Today’s science is finding that the whole universe is permeated with the power of creativity. Physicist Brian Swimme puts it this way: “If you let hydrogen gas alone for 13 billion years it will become giraffes, rose bushes and humans.” This is another way of saying that everything has within itself the power of creativity, the power of giving birth, the power of surprising us.
Just how prevalent are the powers of creativity in the universe? Thomas Berry sees creativity as intrinsic to the very process of evolution:
“The emergent process, as noted by the geneticist Theodore Dobzhansky, is neither random nor determined but creative. Just as in the human order, creativity is neither a rational deductive process nor the irrational wandering of the undisciplined mind but the emergence of beauty as mysterious as the blossoming of a field of daisies out of the dark Earth.”
Furthermore, Berry writes, the creativity of the evolutionary process “follows the general pattern of all creativity.”
For me evolution is another word for creativity, the birthing, dying, and re-birthing of forms and beings everywhere.
Sri Aurobindo believes that “the supreme creative stimulus” occurs in the great ages of literature worldwide when there is a “pouring of a new and greater self-vision of man and Nature and existence” into humanity, one that expands the human soul and mind. Perhaps a new creation story provides such a new “creative stimulus.”
Berry believes that a wildness constitutes the origins of creativity:
“Wildness we might consider as the root of the authentic spontaneities of any being. It is that wellspring of creativity whence comes the instinctive activities that enable all living beings to obtain their food, to find shelter, to bring forth their young: to sing and dance and fly through the air and swim through the depths of the sea. This is the same inner tendency that evokes the insight of the poet, the skill of the artist and the power of the shaman.”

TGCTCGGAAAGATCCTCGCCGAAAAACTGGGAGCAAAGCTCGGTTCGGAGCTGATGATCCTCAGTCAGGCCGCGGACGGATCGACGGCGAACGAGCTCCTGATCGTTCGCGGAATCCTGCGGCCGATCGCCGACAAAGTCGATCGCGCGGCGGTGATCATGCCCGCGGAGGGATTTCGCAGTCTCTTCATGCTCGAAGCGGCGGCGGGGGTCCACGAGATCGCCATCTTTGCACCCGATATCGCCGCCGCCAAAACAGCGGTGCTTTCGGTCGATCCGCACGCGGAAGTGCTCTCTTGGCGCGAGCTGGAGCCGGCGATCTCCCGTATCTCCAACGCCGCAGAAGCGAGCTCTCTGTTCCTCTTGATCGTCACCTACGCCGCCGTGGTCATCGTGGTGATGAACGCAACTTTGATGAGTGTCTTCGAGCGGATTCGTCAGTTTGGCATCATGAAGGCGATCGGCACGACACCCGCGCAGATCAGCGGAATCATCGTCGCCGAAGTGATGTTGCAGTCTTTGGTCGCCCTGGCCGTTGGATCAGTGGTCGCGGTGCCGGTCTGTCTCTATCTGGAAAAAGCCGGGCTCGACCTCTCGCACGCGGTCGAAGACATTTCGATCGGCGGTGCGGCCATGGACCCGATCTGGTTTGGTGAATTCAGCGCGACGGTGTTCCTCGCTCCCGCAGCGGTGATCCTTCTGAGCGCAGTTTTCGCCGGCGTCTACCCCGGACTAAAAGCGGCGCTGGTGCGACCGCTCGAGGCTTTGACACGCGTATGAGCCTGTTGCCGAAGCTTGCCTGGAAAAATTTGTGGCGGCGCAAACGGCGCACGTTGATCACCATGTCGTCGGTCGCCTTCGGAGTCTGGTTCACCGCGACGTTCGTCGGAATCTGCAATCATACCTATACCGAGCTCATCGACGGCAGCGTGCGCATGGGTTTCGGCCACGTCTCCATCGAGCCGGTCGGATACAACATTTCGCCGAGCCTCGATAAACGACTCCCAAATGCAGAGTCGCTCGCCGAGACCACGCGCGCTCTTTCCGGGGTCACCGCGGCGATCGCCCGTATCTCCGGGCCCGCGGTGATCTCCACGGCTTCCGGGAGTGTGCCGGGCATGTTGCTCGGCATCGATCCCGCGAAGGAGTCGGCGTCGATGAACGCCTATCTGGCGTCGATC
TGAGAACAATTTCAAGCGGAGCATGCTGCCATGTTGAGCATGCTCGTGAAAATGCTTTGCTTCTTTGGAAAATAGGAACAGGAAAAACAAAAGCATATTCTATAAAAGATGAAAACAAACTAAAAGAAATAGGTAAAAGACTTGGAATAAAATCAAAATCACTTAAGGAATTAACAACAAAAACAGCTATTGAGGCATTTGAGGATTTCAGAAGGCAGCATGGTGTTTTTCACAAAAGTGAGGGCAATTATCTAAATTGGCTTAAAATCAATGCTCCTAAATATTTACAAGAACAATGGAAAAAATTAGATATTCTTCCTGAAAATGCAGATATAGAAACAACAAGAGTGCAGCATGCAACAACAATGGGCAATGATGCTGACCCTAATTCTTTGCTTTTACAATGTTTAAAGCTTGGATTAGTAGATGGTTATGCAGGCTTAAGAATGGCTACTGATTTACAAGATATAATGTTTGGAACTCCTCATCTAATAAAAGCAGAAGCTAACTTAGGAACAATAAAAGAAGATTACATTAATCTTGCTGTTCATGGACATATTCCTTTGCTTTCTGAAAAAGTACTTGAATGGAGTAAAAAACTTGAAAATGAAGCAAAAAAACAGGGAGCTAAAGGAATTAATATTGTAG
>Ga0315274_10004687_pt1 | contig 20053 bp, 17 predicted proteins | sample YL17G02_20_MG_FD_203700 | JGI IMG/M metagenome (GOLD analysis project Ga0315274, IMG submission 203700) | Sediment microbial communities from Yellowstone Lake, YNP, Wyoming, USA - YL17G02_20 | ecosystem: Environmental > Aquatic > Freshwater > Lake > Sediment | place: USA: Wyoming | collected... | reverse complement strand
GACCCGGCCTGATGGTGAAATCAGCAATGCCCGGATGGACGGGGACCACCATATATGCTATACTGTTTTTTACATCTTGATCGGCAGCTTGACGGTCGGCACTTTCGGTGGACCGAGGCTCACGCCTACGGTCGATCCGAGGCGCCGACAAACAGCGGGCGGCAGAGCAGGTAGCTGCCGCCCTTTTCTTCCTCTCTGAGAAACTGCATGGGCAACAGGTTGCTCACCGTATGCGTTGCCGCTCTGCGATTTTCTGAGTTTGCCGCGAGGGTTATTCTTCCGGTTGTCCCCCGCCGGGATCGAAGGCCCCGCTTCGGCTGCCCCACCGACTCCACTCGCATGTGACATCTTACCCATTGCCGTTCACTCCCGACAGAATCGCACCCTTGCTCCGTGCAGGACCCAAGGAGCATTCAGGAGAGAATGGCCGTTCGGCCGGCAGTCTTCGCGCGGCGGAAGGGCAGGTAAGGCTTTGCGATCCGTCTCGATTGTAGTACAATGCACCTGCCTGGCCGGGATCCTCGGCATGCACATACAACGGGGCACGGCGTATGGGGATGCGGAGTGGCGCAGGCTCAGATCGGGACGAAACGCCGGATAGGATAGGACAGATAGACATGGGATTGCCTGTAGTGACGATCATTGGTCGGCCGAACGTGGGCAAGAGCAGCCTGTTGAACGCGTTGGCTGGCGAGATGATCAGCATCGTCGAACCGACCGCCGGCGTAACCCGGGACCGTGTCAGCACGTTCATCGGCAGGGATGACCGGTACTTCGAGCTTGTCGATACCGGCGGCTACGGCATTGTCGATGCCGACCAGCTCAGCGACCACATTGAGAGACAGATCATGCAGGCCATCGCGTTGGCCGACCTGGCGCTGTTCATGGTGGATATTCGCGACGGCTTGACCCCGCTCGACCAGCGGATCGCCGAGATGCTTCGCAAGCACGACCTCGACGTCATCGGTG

Notice how human creativity is part of the creativity of nature and a tension between chaos and order is part of it. Too much order—or too much chaos—can kill creativity. Creativity requires a unique dance of chaos and order. Berry believes that the universe established “a creative disequilibrium expressed in the curvature of space that was sufficiently closed to establish an abiding order in the universe and sufficiently open to enable the wild creative process to continue.”
The curvature of space guarantees creativity–one more evidence of the great bias the universe holds in favor of creativity.
Meditations: How wonderful is it to realize that Creativity is embedded into the work of evolution, the awesome unfolding of the universe and our home, the Earth?
How important is it that we guard our Wildness so that we can nurture our Creativity? How does one go about honoring and guarding our wildness? What are the obstacles that prevent us from doing that?
Because creativity is the key to both our genius and beauty as a species but also to our capacity for evil, we need to teach creativity and to teach ways of steering this God-like power in directions that promote love of life (biophilia) and not love of death (necrophilia). Pushing well beyond the bounds of conventional Christian doctrine, Fox’s focus on creativity attempts nothing less than to shape a new ethic.LEARN MORE